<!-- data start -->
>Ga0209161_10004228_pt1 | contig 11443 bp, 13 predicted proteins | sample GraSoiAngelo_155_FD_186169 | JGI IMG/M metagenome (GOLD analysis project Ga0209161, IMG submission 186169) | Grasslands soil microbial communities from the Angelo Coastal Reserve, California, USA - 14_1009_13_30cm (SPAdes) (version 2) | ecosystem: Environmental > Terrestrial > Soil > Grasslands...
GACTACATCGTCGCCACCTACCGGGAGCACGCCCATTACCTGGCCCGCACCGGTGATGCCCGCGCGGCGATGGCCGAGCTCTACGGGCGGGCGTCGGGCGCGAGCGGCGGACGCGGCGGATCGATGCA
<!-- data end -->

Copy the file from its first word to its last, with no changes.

>Ga0209161_10004228_pt1 | contig 11443 bp, 13 predicted proteins | sample GraSoiAngelo_155_FD_186169 | JGI IMG/M metagenome (GOLD analysis project Ga0209161, IMG submission 186169) | Grasslands soil microbial communities from the Angelo Coastal Reserve, California, USA - 14_1009_13_30cm (SPAdes) (version 2) | ecosystem: Environmental > Terrestrial > Soil > Grasslands...
GACTACATCGTCGCCACCTACCGGGAGCACGCCCATTACCTGGCCCGCACCGGTGATGCCCGCGCGGCGATGGCCGAGCTCTACGGGCGGGCGTCGGGCGCGAGCGGCGGACGCGGCGGATCGATGCA